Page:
Outside Japan, internship may be synonymous to "disposable cheap labour" but here, things are as different as heaven is from hell.
The company I went to is Amada, which makes sheet metal machines. Not only does Amada hold the biggest share in Japan, it's also the number two biggest maker in the world. Its biggest vision now is to dethrone the German company, Trumpf, its archrival. The competition is fierce, as can be seen in MF-Tokyo - Trumpf's blue-and-white machines and Amada's black-and-red machines dominate half of the exhibition area. (I'm looking forward to receiving my invitation to the event which is to be held from 14 to 17 October this year.)
Although the company is well-known within the industry, consumers like us barely hear of the name. The company may be reluctant to spend money on the commercials, but when it comes to PR activities like internships, they're generous enough to set aside 200,000 Yen for each intern. This colossal amount of budget includes accommodation, food expenses, transportation and miscellaneous expenditures throughout the 10-day internship.
The company's HQ is located in Isehara, Kanagawa, a sleepy town next to the bustling city of Atsugi. But even from the expressway, the landmark of the town could be seen - Amada's accommodation facility, Forum 246.
(Photo from Forum 246 HP. See here for the interior.)
Those of us from outside Kanagawa were lucky enough to be allowed to stay here!
Day #1: It's all about business etiquette
- Self introduction
- Guided tour (HR department, exhibition area, etc)
- Business etiquette
There was a total of 13 of us. Six for the management department, seven for the engineering department.
Day #2: Zap goes the laser
- Hands-on experience: C1 series laser machine
These bicycles weren't made by us though. They were cut with Amada's fastest laser machine, the F1 series. The little fellow on the left took only 12 seconds to cut. While the big fellow on the right demonstrates the intricate design the machine is capable of handling.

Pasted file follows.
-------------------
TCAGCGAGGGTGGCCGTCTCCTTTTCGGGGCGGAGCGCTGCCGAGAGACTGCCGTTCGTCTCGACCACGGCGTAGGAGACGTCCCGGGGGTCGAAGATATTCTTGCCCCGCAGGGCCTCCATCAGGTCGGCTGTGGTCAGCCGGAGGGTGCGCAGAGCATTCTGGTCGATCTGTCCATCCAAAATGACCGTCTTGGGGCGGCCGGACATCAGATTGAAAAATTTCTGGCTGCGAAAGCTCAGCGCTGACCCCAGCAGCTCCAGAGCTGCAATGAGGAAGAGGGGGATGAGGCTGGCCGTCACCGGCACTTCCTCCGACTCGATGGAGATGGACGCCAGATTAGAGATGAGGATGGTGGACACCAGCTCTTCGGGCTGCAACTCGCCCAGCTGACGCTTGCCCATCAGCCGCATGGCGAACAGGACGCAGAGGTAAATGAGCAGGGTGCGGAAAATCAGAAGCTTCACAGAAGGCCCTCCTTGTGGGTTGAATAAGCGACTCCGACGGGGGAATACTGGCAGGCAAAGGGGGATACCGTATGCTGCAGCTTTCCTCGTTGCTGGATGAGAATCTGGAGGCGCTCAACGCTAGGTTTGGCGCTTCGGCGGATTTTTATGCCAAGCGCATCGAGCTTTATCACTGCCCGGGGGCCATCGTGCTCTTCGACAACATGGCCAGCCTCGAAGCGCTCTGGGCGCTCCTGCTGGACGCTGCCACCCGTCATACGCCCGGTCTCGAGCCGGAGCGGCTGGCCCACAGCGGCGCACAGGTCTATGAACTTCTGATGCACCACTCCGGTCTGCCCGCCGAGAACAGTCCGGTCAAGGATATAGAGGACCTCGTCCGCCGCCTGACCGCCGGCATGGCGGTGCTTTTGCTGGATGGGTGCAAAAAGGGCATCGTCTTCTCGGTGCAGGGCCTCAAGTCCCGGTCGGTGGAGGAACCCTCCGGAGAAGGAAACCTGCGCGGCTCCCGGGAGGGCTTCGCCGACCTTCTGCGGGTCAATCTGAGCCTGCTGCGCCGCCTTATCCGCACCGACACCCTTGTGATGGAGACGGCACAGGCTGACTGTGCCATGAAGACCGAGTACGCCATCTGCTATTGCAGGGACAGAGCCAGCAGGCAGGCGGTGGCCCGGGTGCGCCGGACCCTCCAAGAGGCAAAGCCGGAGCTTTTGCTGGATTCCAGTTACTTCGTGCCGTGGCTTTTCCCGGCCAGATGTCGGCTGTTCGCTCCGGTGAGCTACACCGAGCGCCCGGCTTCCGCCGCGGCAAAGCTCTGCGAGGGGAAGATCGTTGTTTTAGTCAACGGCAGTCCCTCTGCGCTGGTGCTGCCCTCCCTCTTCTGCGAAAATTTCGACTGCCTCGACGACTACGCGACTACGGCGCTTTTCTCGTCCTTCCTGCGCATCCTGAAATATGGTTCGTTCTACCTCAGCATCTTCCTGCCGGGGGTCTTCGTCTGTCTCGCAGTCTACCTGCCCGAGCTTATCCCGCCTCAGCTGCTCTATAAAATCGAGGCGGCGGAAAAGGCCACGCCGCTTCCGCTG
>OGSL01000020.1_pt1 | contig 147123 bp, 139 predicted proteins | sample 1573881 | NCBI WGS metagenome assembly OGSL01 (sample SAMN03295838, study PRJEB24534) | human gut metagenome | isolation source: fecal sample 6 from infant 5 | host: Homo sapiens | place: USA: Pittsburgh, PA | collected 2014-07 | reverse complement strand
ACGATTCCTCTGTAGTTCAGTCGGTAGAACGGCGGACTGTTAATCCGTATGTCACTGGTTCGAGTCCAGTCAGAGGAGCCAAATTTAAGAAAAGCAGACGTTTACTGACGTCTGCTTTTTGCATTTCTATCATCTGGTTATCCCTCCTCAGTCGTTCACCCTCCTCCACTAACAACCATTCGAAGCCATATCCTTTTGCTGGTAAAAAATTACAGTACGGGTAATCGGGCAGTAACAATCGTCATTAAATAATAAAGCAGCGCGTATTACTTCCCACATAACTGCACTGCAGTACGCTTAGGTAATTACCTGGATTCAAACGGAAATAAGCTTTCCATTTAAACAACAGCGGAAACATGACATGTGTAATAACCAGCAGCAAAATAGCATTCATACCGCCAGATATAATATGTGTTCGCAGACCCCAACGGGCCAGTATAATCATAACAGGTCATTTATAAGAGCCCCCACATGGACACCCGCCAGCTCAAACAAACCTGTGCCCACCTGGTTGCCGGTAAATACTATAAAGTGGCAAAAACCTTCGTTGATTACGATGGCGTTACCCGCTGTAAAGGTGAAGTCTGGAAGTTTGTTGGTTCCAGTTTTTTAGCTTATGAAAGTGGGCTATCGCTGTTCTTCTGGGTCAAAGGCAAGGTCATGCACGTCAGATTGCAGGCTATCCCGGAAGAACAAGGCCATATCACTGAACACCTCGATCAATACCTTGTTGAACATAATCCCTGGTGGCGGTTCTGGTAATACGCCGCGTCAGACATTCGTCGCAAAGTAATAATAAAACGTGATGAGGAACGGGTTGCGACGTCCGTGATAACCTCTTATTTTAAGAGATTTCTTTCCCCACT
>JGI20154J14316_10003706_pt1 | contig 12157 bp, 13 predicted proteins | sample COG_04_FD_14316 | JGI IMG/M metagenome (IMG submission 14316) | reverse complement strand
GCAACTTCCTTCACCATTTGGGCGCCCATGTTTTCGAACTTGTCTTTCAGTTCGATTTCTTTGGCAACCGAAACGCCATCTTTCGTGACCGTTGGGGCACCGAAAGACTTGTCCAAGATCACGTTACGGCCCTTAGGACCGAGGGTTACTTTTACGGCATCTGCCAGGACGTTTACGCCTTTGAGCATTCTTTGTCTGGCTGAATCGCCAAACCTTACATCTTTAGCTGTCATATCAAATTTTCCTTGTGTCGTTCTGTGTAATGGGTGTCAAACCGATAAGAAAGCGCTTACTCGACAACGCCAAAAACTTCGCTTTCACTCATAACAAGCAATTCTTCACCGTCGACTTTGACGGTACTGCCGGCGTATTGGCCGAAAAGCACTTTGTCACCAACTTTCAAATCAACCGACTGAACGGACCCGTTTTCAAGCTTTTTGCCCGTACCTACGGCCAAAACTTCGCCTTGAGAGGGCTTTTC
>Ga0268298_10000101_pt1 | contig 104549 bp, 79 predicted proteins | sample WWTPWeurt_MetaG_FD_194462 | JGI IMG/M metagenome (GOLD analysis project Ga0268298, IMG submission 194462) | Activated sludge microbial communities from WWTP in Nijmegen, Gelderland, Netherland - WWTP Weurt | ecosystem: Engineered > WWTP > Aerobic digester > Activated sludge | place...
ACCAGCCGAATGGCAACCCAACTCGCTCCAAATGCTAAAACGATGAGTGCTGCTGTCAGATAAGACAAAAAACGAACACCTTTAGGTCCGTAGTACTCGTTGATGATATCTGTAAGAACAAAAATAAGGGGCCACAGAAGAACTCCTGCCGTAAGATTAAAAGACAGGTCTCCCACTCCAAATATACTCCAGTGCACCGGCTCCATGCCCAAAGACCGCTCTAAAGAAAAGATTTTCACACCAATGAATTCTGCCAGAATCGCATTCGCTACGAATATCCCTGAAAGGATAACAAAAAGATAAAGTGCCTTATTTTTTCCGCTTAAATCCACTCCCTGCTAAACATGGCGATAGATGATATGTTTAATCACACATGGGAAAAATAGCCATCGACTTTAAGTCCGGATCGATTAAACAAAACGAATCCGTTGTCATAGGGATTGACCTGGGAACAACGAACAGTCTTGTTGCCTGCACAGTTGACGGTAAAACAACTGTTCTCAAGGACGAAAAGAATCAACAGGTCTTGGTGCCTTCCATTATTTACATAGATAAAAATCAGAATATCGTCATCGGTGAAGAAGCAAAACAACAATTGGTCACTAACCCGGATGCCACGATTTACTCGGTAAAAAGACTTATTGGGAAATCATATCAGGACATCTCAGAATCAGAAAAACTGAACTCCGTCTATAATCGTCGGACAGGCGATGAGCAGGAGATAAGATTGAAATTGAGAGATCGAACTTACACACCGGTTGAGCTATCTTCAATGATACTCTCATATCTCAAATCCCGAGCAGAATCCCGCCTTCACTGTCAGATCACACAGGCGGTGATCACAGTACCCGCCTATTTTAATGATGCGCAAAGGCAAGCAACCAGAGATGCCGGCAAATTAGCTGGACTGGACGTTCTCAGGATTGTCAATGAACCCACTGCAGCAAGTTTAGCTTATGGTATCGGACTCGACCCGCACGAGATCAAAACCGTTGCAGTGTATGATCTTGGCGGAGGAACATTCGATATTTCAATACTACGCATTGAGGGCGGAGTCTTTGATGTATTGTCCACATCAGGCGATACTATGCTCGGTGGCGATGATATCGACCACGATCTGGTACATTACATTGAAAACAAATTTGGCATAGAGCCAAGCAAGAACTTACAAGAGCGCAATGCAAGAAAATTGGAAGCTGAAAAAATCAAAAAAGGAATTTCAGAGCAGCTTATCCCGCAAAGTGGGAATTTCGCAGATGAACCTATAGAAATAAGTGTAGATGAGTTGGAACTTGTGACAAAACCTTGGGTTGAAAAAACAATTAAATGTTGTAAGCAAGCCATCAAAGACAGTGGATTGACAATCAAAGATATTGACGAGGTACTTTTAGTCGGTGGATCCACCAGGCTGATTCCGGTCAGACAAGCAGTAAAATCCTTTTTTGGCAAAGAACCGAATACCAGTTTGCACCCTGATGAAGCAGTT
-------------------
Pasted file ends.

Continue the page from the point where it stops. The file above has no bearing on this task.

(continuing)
Day #3: "Hi, I'm Bender. Kiss my shiny metal ass!"
- Hands-on experience: Astro II, the bending robot
The bending process has always been a manually done and thus requires considerable experience for good results. In the recent years, advancements have been made on the automation of the bending process but a lot of technical problems are yet to be solved.
This plane model was cut out from a piece of stainless steel and folded with Amada's latest bending robot, Astro II. Everything from tool changing to loading and unloading was handled by two robotic arms.
Day #4, #5: Seminars, yawn
- Seminars from 8.30 to 5.30...
- Guided tour
- CAD lesson
(Photo from TEPCO)
In the jungle at the foot of Mt Fuji, lies a facility with the area size of 16 Tokyo Domes (or four times the area of the HQ in Isehara). It sounds like a hideout for a top-secret nuclear facility, but this place we were heading to at six in the morning, is Amada's factories and the R&D facility.
Day #7, #8, #9: Right angles
- Bolt fastening
"Be careful," I was told again as I was about to step on the pedal. "The pistons pack a total of 20 tonne of force. Crush your fingers and they're goners."
Fantastic. That's what I needed to hear...
On our last day in Fujinomiya, the clouds eventually cleared. During lunch break, we went up the rooftop. Mt Fuji the Baldy was just sitting there like a lazy bum, doing nothing.
Day #10: Back to Isehara
- Club 246
Wow, talk about making a good head start in job hunting!